Inbox: Social media myths

When it comes to social media, even the experts learn something new every day. Unfortunately, there are lot of myths that can derail almost any social media marketing plan, says Deb McAlister-Holland, director of marketing for Distribion, provider of web-based marketing software. She points to four in particular that come up often in talks with marketing managers.
Myth #1: Social media is free.
While many of the tools used in social media are free or very low cost, planning and executing an effective social media campaign isn’t any more “free” than executing great email or PR campaign.“You have to pay for the time to plan and execute the strategy, the creative inspiration to make it memorable, and the tools to manage, monitor, report, archive, and analyse the results,” says McAlister-Holland. “There’s an even more unfortunate corollary to this myth: that if you create compelling content, people will find it. Search engines can find content with the right keywords – but not enough people will find your content without marketing help.  
Myth #2: Email use is declining, particularly among younger people.
The Radicati Group, the leading industry analyst firm tracking email usage, shows that about 20 percent of social media users under age 18 use email less than they did two years ago, but then 16 percent use it more than they did two years ago. Every other age group uses it at least 20 percent more than two years ago, with the biggest gain coming from users 19-24 (37 percent) and users over 45 (28 percent).
Myth #3: Facebook fan is worth hundreds of dollars.
“The truth is Facebook fan isn’t worth anything unless that fan has relationship with your brand, and you are reaching him or her with messages across multiple channels,” McAlister-Holland says. “Just because someone clicks on +1 or ‘Like’ button doesn’t guarantee that they want to have long-term relationship with your brand.”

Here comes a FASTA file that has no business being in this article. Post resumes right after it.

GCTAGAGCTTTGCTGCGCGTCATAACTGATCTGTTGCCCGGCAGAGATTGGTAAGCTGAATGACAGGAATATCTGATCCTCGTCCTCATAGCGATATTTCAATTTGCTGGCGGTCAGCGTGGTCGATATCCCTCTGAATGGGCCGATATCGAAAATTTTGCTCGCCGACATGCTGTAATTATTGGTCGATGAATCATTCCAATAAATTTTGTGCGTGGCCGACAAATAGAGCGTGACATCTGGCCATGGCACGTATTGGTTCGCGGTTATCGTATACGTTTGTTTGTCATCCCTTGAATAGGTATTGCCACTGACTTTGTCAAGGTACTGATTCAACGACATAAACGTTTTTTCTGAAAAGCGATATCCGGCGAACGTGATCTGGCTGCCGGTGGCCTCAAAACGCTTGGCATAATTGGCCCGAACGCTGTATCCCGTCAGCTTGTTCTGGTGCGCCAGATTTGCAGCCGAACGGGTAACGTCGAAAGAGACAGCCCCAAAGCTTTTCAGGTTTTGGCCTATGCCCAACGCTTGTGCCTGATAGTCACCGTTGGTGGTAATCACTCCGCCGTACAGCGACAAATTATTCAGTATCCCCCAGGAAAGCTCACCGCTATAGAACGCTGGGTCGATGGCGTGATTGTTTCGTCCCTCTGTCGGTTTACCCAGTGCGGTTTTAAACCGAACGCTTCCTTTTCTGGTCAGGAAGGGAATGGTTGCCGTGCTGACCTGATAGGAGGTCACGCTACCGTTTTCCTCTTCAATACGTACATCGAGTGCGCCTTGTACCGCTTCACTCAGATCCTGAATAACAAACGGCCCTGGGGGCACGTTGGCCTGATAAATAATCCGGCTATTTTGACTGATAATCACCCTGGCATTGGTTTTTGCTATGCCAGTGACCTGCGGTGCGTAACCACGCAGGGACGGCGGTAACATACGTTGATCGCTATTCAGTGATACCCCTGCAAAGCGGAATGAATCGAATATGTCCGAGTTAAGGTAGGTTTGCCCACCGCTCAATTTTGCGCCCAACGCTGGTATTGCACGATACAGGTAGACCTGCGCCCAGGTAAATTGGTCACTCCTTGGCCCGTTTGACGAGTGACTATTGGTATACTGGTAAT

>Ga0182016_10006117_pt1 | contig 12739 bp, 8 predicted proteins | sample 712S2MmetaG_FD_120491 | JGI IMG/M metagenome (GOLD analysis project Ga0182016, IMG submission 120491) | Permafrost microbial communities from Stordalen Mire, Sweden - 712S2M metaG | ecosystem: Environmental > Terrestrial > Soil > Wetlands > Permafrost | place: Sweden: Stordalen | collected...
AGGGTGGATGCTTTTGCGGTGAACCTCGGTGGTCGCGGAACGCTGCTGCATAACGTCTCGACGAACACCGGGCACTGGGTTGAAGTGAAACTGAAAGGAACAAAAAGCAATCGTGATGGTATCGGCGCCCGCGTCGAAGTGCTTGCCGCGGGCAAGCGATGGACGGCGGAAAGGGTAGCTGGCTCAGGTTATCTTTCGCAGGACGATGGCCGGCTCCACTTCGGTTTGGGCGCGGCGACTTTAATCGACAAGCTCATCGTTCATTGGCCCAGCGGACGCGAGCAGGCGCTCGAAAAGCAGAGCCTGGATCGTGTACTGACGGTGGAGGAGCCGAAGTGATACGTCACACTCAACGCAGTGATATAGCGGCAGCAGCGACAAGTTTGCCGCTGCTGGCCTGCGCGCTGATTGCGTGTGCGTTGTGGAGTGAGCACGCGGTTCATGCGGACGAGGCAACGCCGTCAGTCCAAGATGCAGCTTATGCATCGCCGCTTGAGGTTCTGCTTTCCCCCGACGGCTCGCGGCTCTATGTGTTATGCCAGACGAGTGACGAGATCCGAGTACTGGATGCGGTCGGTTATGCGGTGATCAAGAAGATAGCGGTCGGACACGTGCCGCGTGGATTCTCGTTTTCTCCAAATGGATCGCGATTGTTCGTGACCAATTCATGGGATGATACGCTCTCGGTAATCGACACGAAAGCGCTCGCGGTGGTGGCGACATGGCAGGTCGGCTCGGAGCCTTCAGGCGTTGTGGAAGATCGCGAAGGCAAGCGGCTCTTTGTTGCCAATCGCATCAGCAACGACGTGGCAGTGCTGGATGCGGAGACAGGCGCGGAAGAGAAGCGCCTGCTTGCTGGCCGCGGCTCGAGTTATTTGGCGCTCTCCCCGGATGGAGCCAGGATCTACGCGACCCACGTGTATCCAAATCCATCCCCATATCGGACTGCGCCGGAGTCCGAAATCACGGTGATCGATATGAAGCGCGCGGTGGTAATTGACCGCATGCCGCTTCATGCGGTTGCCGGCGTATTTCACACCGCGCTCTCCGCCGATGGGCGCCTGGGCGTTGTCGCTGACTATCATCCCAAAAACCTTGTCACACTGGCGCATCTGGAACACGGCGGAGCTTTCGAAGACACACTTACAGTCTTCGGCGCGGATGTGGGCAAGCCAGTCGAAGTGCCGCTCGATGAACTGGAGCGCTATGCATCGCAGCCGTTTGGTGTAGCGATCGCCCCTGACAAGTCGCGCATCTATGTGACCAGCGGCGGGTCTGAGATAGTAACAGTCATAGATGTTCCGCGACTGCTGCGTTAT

Converting someone from browser to fan is step one in multi-step process with many “touch points” along the way where company has to deliver relevant, positive interactions, she says.
Myth #4: Someone in the company needs to “own” social media.
Most companies have learned quickly that setting up separate department to handle social media doesn’t work, says McAlister-Holland. That’s because multitude of departments – from HR and legal to marketing and PR to sales and customer service – need to be involved in social media if it’s to have any chance of long-term success. She says the most successful corporate users of social media are those who train employees in how to become brand ambassadors through social media, and set up processes they can follow to report relevant interactions while solving problems and interacting with the public whenever an opportunity arises.

www.distributedmarketing.org

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